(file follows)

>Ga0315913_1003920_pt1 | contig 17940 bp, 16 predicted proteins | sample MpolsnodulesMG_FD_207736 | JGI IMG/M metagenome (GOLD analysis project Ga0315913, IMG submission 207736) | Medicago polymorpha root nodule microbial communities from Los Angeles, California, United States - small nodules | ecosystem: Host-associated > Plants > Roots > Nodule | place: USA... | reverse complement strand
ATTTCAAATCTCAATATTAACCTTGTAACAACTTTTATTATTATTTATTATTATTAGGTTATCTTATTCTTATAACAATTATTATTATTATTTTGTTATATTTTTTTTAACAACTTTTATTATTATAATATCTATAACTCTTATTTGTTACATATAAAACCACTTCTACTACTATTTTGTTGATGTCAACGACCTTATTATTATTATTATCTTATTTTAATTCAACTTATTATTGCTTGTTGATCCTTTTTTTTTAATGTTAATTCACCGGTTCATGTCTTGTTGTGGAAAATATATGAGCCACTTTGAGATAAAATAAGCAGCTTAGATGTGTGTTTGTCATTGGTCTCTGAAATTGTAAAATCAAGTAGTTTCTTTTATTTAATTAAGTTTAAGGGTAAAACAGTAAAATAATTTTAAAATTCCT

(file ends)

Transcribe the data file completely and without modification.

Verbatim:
>Ga0315913_1003920_pt1 | contig 17940 bp, 16 predicted proteins | sample MpolsnodulesMG_FD_207736 | JGI IMG/M metagenome (GOLD analysis project Ga0315913, IMG submission 207736) | Medicago polymorpha root nodule microbial communities from Los Angeles, California, United States - small nodules | ecosystem: Host-associated > Plants > Roots > Nodule | place: USA... | reverse complement strand
ATTTCAAATCTCAATATTAACCTTGTAACAACTTTTATTATTATTTATTATTATTAGGTTATCTTATTCTTATAACAATTATTATTATTATTTTGTTATATTTTTTTTAACAACTTTTATTATTATAATATCTATAACTCTTATTTGTTACATATAAAACCACTTCTACTACTATTTTGTTGATGTCAACGACCTTATTATTATTATTATCTTATTTTAATTCAACTTATTATTGCTTGTTGATCCTTTTTTTTTAATGTTAATTCACCGGTTCATGTCTTGTTGTGGAAAATATATGAGCCACTTTGAGATAAAATAAGCAGCTTAGATGTGTGTTTGTCATTGGTCTCTGAAATTGTAAAATCAAGTAGTTTCTTTTATTTAATTAAGTTTAAGGGTAAAACAGTAAAATAATTTTAAAATTCCT